George Woodhams, reflects on the Senior-level Course on Conflict and Humanitarian Response, an intensive course for humanitarian professionals taught by the Overseas Development Institute’s Humanitarian Policy Group (HPG) and staff from the Department of International Development at the London School of Economics and Political Science (LSE).
The Syrian conflict, continuing crises in Eastern Ukraine and unprecedented levels of forced displacement from fragile and failing states are all placing significant strain on the international humanitarian system. At a time when the normative framework governing international state behaviour and conflict appears at best to be under threat and at worst to have been significantly eroded, it is more important than ever to critically reflect on the challenges and opportunities for humanitarianism within conflict settings.
Co-hosted by the LSE and the Overseas Development Institute’s Humanitarian Policy Group (HPG), the senior-level course on Conflict and Humanitarian Response offered an opportunity for practitioners from across the sector to hear from policymakers and academics and to reflect on this changing landscape. Students from LSE’s International Development and Humanitarian Emergencies MSc (IDHE) were also offered an opportunity to hear from the diverse range of speakers and discuss and debate humanitarian issues with attendees. The course was structured around addressing the following four areas:
- The changing humanitarian landscape and its implications for policy and practice.
- Implications of current challenges for leadership in humanitarian action.
- How the complex nature of conflict and state fragility affect preparations for, and responses to, humanitarian crises.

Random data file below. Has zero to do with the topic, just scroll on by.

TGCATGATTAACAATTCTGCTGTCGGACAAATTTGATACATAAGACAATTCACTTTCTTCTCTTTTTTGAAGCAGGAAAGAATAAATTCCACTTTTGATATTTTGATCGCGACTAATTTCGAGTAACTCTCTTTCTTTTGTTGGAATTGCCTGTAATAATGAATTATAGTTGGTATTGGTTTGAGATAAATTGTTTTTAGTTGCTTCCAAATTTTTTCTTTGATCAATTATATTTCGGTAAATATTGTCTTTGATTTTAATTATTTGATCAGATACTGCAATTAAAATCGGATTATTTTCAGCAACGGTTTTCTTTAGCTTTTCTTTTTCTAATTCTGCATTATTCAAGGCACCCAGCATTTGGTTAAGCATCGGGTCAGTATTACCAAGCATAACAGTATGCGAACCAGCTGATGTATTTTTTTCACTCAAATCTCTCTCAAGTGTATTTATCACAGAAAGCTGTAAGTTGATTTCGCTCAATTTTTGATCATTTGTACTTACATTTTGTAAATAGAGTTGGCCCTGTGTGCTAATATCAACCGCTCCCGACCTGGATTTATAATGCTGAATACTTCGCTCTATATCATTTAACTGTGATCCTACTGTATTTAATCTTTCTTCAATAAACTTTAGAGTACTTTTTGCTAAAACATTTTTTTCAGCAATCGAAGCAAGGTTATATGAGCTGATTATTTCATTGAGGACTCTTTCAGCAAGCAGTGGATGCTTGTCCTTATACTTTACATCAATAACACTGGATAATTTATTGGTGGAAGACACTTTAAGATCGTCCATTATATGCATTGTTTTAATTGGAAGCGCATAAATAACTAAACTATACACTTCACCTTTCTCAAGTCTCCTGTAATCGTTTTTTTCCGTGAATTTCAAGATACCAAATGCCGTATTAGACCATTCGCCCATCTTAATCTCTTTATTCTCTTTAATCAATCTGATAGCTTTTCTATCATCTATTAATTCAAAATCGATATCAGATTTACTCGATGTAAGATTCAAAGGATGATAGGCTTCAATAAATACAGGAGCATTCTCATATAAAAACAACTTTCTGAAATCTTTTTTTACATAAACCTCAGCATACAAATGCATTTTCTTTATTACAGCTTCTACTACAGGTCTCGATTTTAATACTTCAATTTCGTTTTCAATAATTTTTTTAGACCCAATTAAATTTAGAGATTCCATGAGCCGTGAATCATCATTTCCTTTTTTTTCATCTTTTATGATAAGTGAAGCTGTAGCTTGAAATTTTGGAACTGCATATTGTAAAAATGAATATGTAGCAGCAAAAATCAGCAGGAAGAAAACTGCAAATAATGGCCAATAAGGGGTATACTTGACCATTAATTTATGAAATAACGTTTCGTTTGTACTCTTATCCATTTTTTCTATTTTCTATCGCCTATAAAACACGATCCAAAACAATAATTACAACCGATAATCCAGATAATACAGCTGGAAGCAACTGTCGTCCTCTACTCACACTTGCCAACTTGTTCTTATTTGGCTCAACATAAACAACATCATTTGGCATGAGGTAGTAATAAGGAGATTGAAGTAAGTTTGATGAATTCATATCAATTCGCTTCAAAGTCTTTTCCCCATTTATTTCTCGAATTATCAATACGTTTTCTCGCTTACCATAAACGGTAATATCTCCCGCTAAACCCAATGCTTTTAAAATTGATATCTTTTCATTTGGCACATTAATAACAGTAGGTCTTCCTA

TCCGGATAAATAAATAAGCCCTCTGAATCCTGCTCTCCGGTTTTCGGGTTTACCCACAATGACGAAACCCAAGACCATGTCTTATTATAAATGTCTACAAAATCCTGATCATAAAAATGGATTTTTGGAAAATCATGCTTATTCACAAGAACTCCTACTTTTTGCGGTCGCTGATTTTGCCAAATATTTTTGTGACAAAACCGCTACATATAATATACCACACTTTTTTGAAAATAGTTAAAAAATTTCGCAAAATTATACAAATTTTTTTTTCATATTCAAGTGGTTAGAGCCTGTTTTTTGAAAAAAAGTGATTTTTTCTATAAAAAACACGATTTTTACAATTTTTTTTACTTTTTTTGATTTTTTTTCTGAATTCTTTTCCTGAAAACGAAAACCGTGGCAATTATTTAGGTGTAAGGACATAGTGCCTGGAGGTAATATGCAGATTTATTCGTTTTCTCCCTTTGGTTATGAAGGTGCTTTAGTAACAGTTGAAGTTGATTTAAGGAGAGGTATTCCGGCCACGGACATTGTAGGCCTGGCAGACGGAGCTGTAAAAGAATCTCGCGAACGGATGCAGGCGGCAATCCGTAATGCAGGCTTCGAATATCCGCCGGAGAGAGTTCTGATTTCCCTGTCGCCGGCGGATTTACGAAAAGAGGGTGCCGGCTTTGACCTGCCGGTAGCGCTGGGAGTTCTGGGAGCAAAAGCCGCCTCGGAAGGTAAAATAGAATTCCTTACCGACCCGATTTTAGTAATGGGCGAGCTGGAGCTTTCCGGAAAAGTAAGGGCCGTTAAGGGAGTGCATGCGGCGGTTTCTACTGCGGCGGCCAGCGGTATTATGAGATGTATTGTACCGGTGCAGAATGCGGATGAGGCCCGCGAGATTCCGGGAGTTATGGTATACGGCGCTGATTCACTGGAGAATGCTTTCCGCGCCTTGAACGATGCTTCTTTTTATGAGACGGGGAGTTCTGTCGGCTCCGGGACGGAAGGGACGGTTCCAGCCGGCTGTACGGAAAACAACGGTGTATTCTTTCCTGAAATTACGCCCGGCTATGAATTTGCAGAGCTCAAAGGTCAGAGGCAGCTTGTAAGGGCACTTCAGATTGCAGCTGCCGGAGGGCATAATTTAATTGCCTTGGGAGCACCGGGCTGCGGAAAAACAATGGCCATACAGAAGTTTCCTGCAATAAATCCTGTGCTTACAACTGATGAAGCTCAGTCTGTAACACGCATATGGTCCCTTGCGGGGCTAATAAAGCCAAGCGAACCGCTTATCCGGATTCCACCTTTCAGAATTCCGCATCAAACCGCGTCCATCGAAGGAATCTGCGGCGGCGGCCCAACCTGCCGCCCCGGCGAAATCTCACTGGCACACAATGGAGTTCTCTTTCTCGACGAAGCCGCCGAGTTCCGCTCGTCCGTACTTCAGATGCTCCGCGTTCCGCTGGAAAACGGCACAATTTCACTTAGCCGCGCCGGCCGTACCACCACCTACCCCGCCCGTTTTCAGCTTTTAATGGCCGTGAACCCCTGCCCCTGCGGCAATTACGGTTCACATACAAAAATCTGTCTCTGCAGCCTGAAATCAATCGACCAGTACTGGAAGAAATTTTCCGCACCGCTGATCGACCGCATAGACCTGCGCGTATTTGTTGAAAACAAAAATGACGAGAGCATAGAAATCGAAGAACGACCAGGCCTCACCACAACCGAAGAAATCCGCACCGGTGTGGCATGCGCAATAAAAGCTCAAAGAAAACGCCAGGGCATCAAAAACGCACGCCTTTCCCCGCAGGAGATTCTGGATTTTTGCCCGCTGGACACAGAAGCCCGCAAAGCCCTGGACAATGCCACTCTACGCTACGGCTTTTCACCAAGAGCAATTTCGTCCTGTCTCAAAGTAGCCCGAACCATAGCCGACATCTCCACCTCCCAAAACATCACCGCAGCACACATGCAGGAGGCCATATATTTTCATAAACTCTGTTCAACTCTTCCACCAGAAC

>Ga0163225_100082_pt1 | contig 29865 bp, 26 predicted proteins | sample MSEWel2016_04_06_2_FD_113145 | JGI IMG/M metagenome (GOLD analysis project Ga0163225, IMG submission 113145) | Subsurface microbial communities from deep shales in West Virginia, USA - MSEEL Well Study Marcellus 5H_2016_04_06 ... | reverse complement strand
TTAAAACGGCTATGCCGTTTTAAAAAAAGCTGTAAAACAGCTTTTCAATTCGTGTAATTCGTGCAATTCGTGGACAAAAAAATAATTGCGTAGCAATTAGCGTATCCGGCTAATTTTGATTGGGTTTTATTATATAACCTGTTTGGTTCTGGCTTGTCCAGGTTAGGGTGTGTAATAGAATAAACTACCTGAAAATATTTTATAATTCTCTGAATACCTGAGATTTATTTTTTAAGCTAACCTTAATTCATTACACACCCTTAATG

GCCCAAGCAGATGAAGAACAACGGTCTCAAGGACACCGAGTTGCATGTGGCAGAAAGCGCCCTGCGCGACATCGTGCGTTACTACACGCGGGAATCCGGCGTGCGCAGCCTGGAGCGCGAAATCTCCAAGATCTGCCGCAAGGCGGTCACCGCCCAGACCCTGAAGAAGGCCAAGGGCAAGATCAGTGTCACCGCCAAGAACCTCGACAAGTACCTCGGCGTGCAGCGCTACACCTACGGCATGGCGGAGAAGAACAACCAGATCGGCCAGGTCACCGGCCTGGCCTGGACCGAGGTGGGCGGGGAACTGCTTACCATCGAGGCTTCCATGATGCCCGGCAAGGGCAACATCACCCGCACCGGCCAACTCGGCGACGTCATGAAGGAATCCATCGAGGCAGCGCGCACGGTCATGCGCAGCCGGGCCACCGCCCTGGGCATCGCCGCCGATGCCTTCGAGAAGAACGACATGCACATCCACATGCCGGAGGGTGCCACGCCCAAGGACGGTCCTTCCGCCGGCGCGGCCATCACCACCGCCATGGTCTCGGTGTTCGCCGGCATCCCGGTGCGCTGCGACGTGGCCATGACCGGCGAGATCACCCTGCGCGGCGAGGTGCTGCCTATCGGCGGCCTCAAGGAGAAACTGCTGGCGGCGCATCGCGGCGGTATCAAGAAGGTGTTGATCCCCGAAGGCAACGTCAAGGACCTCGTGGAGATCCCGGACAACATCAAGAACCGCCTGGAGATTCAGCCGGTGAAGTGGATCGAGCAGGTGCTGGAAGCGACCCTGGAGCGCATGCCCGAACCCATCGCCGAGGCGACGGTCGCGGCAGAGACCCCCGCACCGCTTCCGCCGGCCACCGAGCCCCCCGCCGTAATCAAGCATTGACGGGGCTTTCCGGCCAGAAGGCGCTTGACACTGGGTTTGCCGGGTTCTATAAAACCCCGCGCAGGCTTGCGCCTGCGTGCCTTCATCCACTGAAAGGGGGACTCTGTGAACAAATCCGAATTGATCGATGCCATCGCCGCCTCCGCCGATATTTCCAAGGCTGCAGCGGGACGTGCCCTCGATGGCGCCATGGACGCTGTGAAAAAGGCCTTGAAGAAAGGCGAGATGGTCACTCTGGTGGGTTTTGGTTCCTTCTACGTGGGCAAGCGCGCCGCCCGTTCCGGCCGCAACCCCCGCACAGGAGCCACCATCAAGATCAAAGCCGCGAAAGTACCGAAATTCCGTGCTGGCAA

- Political transition, the role of justice and security, and stabilisation approaches to complex crises.
The course featured lectures by renowned academics who’s work addresses the humanitarian system and contemporary conflict and culminated in the opportunity for attendees to present their policy recommendations to the incoming United Nation’s Under-Secretary for Humanitarian Affairs, Sir Mark Lowcock. LSE speakers included the Head of the International Development Department, Professor Tim Allen; Dr Rim Turkmani and Dr Iavor Rangelov of the Civil Society and Human Security and Research Unit; David Keen, Professor of Complex Emergencies and Dr Stuart Gordon, the IDHE Programme Director.
These speakers were joined by Dr Sara Pantuliano, Managing Director of the ODI and Christina Bennett and Sherine El Taraboulsi-McCarthy of the ODI’s Humanitarian Policy Group. External speakers, including Sir John Holmes, former UN Under-Secretary for Humanitarian Affairs and Marc Dubois, former Executive Director of MSF-UK, provided invaluable insight in to the challenges of managing large humanitarian organisations whilst a range of additional speakers addressed emerging challenges and opportunities for humanitarianism. Particular consideration was given to exploring the extent to which new technologies may contribute to humanitarian response, the barriers and enablers to developing effective partnerships with the private sector and the impact of counter-terrorism legislation on the humanitarian sector.